The expectations of publishing as a researcher are intimidating, no matter how seasoned you become in your field. As an early career researcher, it’s common to feel like you’re stepping in over your head, trying to demonstrate that you are knowledgeable in an area where many others with more experience than you have already delved. This inexperience and nervousness often turns into a feeling of being an imposter, thereby coined the ‘imposter syndrome’ by many.
The concerns you have are valid, but you also must realize that every new, early career researcher starts out the same way and that the only way to gain experience is to go through the same steps. You must move beyond your ‘imposter syndrome’ concerns in order to get to the level of greater academic achievement.
What is Imposter Syndrome?
Every professional field is set up similarly, in that the newest people to the job are also struggling to fit in amongst those who have already made it their career and are successful at what they do. In extreme circumstances or high-pressure roles like that of the academic researcher, individuals step in to their jobs and develop ‘imposter syndrome,’ or the idea that they are nothing but a fraud pretending to be competent among colleagues who are just as skilled as them. They neglect to see their own accomplishments as equal or superior to others.
Imposter syndrome is possible to feel no matter how seasoned you are, but it’s more common with early career researchers. Still, regardless of where you are at in your career, if you are feeling the effects of this debilitating condition, you must learn how to get past it.
Are you focusing more on the negative aspects of your research and daily activities instead of the positive? Are you listening to criticism and letting it cause you to doubt yourself instead of learning from it constructively? Are you comparing yourself to others instead of appreciating your own strengths? If so, you might be letting imposter syndrome get a hold of your mental health.
How to Tell if You’re Dealing With This Problem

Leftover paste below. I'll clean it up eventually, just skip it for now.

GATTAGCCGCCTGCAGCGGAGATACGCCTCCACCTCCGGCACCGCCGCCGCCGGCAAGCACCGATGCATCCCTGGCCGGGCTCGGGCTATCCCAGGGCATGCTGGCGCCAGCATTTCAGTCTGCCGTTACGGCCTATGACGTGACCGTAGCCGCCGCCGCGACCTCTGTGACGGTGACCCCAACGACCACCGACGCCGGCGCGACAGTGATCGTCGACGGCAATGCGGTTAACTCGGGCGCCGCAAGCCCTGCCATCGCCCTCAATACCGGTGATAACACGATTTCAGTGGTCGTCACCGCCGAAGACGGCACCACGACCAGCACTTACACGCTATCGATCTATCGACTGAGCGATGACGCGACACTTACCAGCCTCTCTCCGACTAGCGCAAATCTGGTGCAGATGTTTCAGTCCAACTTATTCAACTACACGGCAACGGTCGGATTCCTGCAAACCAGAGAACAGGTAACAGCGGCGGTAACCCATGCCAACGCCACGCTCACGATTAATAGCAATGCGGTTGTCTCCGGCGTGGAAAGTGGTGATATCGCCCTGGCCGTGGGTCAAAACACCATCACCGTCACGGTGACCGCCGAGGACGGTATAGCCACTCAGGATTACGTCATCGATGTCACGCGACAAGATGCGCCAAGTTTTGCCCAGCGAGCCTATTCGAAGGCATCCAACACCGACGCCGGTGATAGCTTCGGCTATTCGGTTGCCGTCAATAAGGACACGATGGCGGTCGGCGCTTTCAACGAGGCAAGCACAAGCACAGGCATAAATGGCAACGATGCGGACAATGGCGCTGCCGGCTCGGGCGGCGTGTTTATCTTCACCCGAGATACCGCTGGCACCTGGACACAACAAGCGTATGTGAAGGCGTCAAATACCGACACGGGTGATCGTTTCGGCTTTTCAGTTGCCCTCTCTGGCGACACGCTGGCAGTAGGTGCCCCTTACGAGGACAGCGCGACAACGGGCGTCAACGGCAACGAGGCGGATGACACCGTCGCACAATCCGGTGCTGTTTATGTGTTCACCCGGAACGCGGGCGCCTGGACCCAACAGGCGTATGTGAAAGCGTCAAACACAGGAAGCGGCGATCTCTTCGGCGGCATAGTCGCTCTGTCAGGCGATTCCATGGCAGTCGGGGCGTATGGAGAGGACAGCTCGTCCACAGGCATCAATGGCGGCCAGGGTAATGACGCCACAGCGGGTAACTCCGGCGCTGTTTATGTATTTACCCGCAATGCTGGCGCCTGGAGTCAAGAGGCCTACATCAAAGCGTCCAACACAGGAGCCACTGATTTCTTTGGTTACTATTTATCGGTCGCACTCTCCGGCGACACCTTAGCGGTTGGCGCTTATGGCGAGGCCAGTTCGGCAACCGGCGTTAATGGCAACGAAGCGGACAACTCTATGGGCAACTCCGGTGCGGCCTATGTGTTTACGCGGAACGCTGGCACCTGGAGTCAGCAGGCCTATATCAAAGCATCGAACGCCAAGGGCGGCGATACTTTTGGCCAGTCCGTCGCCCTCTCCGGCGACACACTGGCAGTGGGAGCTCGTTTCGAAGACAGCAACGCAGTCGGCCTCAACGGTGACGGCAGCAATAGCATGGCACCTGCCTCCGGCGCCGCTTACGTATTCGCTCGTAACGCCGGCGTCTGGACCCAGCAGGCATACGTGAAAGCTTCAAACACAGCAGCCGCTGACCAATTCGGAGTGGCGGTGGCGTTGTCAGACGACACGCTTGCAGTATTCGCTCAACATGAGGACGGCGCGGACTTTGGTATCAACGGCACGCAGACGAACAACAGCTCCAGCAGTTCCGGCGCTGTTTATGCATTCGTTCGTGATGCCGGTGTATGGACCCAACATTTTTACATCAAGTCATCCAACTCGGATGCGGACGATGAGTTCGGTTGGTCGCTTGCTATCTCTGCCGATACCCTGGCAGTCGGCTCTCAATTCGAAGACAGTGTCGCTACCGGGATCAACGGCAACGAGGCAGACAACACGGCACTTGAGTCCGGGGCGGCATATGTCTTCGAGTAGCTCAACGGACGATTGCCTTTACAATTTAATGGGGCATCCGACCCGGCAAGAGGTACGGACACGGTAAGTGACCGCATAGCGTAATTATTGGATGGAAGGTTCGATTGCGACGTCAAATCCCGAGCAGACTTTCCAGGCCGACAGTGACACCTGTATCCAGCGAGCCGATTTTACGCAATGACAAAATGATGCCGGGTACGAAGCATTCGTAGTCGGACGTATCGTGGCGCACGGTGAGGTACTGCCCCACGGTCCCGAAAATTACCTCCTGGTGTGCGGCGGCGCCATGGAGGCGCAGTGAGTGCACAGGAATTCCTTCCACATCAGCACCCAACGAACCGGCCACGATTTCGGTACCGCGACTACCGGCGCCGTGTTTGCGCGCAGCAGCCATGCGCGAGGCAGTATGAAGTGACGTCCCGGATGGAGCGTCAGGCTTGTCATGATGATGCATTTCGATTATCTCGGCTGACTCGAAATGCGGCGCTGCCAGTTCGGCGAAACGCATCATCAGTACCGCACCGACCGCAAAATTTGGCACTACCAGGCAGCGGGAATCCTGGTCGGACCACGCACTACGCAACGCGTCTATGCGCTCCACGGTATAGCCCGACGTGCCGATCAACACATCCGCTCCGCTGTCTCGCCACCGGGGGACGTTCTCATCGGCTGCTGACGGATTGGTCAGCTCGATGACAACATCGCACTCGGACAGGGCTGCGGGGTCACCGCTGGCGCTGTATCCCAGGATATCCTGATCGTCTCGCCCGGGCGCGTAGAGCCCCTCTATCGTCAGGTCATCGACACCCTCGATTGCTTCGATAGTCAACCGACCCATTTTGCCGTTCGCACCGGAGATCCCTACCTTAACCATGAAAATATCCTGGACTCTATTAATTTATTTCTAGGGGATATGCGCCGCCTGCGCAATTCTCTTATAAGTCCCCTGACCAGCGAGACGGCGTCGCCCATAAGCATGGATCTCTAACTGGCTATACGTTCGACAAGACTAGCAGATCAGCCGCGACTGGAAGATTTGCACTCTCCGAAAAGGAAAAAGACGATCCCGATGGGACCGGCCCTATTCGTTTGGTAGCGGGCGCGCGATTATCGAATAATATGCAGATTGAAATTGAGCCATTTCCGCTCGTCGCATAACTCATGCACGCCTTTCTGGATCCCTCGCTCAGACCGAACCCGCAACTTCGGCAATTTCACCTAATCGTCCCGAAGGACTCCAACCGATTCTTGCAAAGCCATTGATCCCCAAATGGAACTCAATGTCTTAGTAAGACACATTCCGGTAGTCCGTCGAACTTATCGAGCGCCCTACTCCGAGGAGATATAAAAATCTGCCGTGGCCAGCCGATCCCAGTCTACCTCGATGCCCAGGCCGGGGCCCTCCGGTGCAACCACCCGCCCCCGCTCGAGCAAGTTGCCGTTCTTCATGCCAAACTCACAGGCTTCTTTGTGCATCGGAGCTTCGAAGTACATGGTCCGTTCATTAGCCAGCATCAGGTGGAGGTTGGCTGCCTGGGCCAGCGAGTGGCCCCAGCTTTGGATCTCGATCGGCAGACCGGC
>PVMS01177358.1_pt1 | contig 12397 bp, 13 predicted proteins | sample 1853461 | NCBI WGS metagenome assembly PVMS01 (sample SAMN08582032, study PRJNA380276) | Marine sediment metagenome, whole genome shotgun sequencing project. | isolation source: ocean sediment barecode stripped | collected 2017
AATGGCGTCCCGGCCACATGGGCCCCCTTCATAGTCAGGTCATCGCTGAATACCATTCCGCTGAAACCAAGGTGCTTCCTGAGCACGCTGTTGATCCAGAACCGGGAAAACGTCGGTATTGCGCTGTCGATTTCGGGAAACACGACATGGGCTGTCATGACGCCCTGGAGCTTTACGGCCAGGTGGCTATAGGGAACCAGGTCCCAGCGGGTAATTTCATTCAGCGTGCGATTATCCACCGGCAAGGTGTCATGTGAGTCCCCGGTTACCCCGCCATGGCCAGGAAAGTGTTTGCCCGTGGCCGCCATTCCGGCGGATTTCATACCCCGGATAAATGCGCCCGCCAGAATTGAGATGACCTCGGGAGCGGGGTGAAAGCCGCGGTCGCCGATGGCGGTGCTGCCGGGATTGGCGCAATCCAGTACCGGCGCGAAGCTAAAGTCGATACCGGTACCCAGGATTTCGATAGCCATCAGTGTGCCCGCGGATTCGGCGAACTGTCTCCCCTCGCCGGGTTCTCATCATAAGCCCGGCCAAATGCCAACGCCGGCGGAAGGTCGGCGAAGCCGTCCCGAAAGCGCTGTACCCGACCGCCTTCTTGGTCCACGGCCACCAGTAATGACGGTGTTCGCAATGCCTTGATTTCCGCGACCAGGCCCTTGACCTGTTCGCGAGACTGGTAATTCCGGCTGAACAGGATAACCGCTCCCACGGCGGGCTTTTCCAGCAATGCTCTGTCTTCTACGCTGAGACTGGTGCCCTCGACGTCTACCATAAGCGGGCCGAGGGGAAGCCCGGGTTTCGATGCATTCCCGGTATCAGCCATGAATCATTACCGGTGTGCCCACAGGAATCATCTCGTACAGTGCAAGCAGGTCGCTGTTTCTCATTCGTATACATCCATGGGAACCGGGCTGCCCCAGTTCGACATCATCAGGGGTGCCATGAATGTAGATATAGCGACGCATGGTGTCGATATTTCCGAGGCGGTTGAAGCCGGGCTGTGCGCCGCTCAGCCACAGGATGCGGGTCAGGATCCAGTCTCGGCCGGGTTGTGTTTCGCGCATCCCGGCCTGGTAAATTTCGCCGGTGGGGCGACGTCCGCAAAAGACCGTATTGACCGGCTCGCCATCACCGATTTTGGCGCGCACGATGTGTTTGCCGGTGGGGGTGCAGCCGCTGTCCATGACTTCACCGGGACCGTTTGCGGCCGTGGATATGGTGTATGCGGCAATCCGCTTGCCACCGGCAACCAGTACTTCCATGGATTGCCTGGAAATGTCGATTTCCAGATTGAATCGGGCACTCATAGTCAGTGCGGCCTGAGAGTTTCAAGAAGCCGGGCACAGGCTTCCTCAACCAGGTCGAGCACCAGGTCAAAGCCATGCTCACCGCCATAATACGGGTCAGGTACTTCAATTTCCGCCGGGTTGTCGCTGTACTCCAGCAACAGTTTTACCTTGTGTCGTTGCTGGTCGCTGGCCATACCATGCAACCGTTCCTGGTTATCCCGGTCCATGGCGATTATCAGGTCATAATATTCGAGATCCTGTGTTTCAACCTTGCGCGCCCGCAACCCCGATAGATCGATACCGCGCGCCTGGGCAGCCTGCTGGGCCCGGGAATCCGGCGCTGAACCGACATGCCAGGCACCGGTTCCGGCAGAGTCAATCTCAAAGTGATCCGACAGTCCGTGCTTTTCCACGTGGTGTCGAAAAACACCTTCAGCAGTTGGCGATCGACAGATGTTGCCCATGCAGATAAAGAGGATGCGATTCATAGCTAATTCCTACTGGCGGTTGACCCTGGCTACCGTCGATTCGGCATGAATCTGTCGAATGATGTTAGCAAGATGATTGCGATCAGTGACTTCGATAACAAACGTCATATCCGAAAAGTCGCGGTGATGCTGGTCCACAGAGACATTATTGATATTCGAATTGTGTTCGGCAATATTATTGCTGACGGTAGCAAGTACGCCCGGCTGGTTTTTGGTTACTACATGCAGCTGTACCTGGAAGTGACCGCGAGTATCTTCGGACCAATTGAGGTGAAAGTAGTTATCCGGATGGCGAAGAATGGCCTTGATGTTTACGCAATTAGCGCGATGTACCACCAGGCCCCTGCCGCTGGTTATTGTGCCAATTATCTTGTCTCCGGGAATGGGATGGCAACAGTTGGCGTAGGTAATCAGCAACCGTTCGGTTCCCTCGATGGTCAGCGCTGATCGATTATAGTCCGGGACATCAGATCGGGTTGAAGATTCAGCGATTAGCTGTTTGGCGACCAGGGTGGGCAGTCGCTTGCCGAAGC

Imposter syndrome, or phenomenon, occurs when you downplay and internalize your own accomplishments but overplay those of the people around you. Your anxiety takes control because you are constantly worried that you’ll be exposed as the fraud you think you are. Symptoms of imposter syndrome include things like:
● Lack of self-confidence in your job role and daily life
● Feeling inadequate among others, even those who are just as educated and skilled as you are
● Always comparing yourself and your accomplishments to others
● Anxious thoughts and worries
● Second-guessing yourself all the time, including your intuition and your own talents
● Thinking and speaking negatively to and about yourself
● Returning to events that happened in the past frequently and berating yourself on your actions
Imposter syndrome is difficult to live with, but it can, and must, be overcome.
Overcoming Imposter Syndrome
As with any mental challenge, the battleground is in your head. These are often the hardest challenges to overcome, but if you made it this far as a researcher, you can do hard things like this. To overcome imposter syndrome, try to reframe your thoughts and actions using these tips:
● Look at each task as a learning opportunity rather than an action with consequences
● Evaluate your own actions as you approach a task and change them to more successful steps, like avoiding procrastination and setting up an environment that is peaceful and conducive to better results
● Take ownership of all of your tasks, both good and bad; allowing yourself to feel the successes as well as the areas where you need growth
● Look for ways to engage in tasks that you know you are good at instead of always feeling challenged; this will help you to grow your confidence enough to handle the setbacks easier
● Ask for help from someone you trust or seek counseling until you have strategies to be able to handle your negative criticism and self-doubt better
With actionable steps and a strategy similar to what you’d engage in with your own experiments, you can - and will - overcome imposter syndrome! You are a successful researcher in your own right.